Tuesday, June 26, 2007

Startup Community: the Culture of Payback

Last week, I received a call from a California entrepreneur letting me know he'd referred a large piece of work to me. Why? Because 4 years ago, when he was starting out, I spent a few hours with him discussing various issues unique to his business model, trading notes on possible investors, and providing a few forms for him to use. Ultimately, he decided to move the business to San Jose, where it has since prospered. Good for him, but not so good for future business from me. But, I figured, that's part of business development - you win some, you relocate some.

Still, this entrepreneur stayed in touch, calling me every few months to let me know how he was doing and in each case ending the call with a thanks for the time I had spent with him. He made a point of letting me know that he had valued my time and effort. When he called last week, he let me know that he was glad he was finally able to return the favour.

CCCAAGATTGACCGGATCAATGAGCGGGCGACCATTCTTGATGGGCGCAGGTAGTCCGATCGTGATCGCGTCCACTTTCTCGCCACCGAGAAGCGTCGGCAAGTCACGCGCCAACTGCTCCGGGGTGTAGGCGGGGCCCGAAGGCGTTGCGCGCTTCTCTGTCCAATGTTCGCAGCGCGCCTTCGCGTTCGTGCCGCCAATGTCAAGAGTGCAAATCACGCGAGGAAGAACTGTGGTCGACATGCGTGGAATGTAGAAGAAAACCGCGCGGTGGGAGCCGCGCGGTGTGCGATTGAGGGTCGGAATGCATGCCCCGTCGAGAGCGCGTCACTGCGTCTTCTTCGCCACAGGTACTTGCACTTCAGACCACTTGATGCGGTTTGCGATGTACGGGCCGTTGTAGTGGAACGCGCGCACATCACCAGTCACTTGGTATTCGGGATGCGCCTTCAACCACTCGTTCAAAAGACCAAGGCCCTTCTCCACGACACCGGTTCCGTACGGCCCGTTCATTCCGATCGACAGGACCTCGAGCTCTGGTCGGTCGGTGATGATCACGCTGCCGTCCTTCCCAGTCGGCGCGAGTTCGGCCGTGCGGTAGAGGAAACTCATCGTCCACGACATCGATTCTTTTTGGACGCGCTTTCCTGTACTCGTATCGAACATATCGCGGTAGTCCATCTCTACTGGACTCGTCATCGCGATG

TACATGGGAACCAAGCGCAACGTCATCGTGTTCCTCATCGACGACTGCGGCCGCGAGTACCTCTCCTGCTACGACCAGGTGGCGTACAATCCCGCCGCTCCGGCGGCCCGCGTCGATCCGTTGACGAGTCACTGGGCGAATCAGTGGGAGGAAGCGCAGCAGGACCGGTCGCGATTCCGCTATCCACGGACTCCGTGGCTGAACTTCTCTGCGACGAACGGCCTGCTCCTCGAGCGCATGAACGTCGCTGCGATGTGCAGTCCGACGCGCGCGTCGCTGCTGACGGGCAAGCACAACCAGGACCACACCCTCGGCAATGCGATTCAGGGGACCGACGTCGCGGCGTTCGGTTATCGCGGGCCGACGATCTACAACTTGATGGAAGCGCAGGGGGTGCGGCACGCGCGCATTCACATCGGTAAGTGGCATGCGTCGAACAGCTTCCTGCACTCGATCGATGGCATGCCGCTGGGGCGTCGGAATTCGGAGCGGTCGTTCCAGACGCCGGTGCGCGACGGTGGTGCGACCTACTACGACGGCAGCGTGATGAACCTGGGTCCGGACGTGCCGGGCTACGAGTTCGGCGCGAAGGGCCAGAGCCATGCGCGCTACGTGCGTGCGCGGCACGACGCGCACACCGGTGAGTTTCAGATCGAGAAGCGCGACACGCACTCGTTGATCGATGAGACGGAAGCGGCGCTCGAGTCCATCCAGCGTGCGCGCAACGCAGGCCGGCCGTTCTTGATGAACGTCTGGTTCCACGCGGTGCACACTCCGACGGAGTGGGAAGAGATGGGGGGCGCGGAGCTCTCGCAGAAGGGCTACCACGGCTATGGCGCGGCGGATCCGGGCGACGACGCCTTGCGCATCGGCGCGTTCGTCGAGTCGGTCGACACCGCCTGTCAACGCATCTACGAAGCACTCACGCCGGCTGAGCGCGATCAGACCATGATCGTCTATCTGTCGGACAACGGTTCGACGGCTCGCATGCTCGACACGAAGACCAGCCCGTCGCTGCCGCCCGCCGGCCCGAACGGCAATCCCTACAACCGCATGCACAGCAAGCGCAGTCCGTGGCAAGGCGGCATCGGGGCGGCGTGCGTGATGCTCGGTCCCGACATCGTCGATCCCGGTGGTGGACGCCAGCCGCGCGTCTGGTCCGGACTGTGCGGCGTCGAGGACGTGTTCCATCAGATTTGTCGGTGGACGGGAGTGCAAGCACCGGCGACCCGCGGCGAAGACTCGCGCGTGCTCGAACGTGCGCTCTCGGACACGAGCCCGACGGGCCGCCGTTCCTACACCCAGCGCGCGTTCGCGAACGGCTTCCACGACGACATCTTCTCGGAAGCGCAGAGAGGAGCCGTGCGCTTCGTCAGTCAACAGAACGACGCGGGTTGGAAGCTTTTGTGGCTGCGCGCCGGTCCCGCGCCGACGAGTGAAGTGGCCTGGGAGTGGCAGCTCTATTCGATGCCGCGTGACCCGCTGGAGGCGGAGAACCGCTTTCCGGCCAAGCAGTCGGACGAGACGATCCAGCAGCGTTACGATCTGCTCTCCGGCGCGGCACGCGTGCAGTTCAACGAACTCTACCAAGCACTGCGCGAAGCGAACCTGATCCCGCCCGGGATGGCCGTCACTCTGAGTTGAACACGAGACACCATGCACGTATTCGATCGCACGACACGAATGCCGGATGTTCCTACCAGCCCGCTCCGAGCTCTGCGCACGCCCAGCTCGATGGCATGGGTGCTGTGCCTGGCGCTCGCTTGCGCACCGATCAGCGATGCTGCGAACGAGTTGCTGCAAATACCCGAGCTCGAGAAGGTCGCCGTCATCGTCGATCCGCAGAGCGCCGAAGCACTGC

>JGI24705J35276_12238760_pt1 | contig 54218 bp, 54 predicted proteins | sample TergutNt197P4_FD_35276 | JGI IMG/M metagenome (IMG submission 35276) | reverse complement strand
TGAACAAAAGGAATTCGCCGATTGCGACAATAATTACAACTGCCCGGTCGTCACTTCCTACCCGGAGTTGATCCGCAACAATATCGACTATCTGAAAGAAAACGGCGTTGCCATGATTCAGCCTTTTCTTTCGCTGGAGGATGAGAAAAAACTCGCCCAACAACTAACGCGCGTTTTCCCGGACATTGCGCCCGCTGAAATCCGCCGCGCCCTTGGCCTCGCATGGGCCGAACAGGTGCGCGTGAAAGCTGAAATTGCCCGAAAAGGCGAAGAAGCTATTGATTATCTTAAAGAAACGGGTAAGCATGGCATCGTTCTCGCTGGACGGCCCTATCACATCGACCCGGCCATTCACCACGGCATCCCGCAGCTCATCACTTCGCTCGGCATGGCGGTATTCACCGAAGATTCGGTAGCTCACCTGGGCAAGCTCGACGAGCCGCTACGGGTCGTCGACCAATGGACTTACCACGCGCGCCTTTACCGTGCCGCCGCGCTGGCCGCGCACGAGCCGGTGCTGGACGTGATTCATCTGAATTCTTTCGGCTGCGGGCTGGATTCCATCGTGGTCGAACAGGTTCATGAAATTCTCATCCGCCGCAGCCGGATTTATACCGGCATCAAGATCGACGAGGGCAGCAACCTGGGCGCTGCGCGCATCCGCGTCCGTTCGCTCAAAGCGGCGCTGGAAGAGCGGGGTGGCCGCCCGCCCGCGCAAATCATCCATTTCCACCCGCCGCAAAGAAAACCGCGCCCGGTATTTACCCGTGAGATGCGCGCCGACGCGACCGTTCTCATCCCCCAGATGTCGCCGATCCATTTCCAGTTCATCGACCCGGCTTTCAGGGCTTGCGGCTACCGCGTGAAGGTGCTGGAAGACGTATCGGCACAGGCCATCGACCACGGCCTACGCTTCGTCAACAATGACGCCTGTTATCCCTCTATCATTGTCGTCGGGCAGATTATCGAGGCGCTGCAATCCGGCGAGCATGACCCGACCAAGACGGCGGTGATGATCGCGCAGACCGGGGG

What's important here? Think of what I did: provided feedback, information and some documents. I didn't invest. I don't think I even paid for coffee. But this founder understands the importance of the thank you. It's sacrosanct with him.

This is a trait shared by many entrepreneurs in the valley that I’ve met, and I think it has to be a key driver of the startup support system that thrives there. In my case, I know I’ll always make time for this entrepreneur when he calls, because somewhere down the road, it will help my own business.

A complaint I continually hear from Canadian entrepreneurs is that there few professionals will find time for them, or help them without a retainer, etc., etc. I hope that’s not the case. But so many more could be drawn to the table if, in my view, we cultivated more of the culture of payback.

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